RX1AS style 144 MHz PA with GS35b


Project started: 20031110
Project finalized: 20040820

Project status:
Box finished 200312
Mechanical parts finished 200403
Bias/Heater circuits fitted 20040814
Power supply modified for grounded-grid 20040815
PA tested with HV & bias 20040815
Input RF circuit  20040819
Final RF test    20040820

Thanks for help and advice to: PA7JB PE1PFW PA2DW

Do not use this amplifier without a proper lowpass filter ! (eg. a coaxial stepped impedance filter available from Arie PC7M ). The combination of the halfwave resonator, and the capacitive loading does not offer much harmonic supression.


Construction links

The original RX1AS PA
Picture by OH5LID




PA4FP - sells parts

OK1BAF - a similar construction with a bigger tube

DL4MEA - not a RX1AS construction, but the manual has many good tips

EA3AXV - not a RX1AS construction, but has a good input circuit (L2 was reduced to 3 windings in my PA)

F1CXX - not a RX1AS construction

G3SEK - bias circuit and how to arrange metering for grounded-grid (page 6)

List of materials - Aluminium

This amplifier can be made on the "kitchen table" with simple tools. There are only two machined parts: The tube/stripline adapter and a teflon termination in the output coupler. The teflon termination can be made with a power drill and a strong knife. The stripline adapter is available from PA4FP.

Output coupler

The output coupler is made with parts from the local hardware store (idea by PE1PFW):
Outer tube is 1/2" copper water pipe, internal diameter 12.7mm. Inner tube is a solid brass rod, diameter 6mm. The female N-pin is removed from the plug and soldered to a hole drilled at one end of the rod. The wall feedtrough is a standard brass 1/2" water pipe fitting, which is drilled trough to allow the pipe to pass. A slot is cut in the external tread to make it press against the tube when tightened. The loading disc is made with a 83mm (3 1/4") hole cutter in a brass plate.

Input circuit

When I got around to making the input matching circuit, I stumbled over a posting on the AMPS reflector by OZ5TG recommending using a 150 Ω resistor (from cathode to GND) to simulate the dynamic resistance of the "live" tube. This value worked fine for me. I was able to tweak the input circuit (L-C-L T-network) copied from EA3AXV using an MFJ SWR analyzer. The finished PA tunes nicely to a perfect match on the input. By tweaking the coils in the "cold" circuit I avoided using a variable "floating" capacitor in series with the first coil. I think this has saved me some losses in the input circuit. By the way - I never decoupled the heater towards the cathode. It seems to work fine without it.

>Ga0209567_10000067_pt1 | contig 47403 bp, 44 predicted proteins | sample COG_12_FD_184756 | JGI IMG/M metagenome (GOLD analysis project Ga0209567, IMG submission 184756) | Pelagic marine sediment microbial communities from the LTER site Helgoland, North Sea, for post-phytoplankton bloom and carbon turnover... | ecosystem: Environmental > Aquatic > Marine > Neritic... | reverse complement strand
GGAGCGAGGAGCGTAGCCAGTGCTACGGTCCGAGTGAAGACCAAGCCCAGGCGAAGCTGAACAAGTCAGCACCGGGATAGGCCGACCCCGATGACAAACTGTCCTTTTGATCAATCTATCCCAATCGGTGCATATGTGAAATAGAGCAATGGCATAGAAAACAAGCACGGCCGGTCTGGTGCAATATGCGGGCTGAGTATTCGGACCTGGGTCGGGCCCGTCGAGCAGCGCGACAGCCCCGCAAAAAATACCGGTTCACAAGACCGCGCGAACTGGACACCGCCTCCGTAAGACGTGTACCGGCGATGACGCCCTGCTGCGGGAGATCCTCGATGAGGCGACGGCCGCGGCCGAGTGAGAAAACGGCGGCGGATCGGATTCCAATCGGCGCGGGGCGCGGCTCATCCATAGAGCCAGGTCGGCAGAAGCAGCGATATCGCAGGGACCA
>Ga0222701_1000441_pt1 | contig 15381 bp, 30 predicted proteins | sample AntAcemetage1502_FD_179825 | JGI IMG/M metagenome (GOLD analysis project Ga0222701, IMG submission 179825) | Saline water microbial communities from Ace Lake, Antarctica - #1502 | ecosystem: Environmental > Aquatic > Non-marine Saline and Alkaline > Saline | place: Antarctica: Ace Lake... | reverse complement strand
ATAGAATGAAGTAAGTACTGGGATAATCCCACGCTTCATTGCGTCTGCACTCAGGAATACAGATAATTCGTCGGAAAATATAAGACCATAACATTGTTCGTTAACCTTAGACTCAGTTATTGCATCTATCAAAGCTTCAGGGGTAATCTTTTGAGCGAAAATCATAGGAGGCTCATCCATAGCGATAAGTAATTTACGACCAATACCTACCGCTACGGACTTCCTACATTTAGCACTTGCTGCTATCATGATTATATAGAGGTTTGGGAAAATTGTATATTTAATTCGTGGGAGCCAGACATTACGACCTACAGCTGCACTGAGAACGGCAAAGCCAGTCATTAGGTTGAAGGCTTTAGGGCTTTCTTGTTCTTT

If you apply the nominal heater voltage to a cold tube of the Russian types (true at least for GS35b) you will far exceed the allowed heater loss, because the cold heater will have less resistance, and you will eventually blow the tube. There are several ways of dealing with this:

1. Apply the nominal heater voltage trough a resistor, which is bypassed after a delay (used by PA2DW)

2. Apply a higher heater voltage trough a permanent resistor. Choose the resistor value such that the rated heater loss can never be exceeded (about 18V / 1.8 Ω for GS35b). You will suffer some power loss in the resistor(s), but they will keep you warm on a cold day (used by PA5DD).

3. Choose a too small heater transformer, that will saturate the core when connected to the cold heater. Could be combined with a small resistor (proposed by PE1PFW).


A typical axial ventilator (e.g. PAPST 4650N) delivers 160 m/hr (94 CFM) which is enough for colling the GS35b. Of course the ventilator only delivers this volume at low back pressure, which is why I decided to mount two blowers. Depending on which anode loss, duty cycle and enviromental temperature you intend to operate with, the second blower can be left out. A real killer is dry air, be careful when operating in places where the humidity is low.

The air flow should be from the cathode compartment to the anode compartment, which is the standard direction (air intake over struts) of 119x119mm axial blowers in the configuration, that I have choosen. Note that axial blowers cannot be turned around, without generating a lot more noise, as the fan gets too close to the mounting wall. I learnt this the hard way, as I had two strong odd-size 127x127mm blowers, which have reverse airflow (air exhaust over struts). Not being able to turn them, I had to blow hot air into the cathode compartment. This cost me 3 blown bias circuits over 2 years of use. It is worth noting, that quite some power is dissipated in the bias circuit. Although not shown in the photos, I have also mounted a heat sink on the top of the bias metal case. Cooling air circulation around the bias circuit is vital.

As you can see from some of the constructions links, others prefer to use a tangential ventilator blowing into the cathode comnpartment, or the separation space between the grid and the anode.This will work fine aswell.

Portable use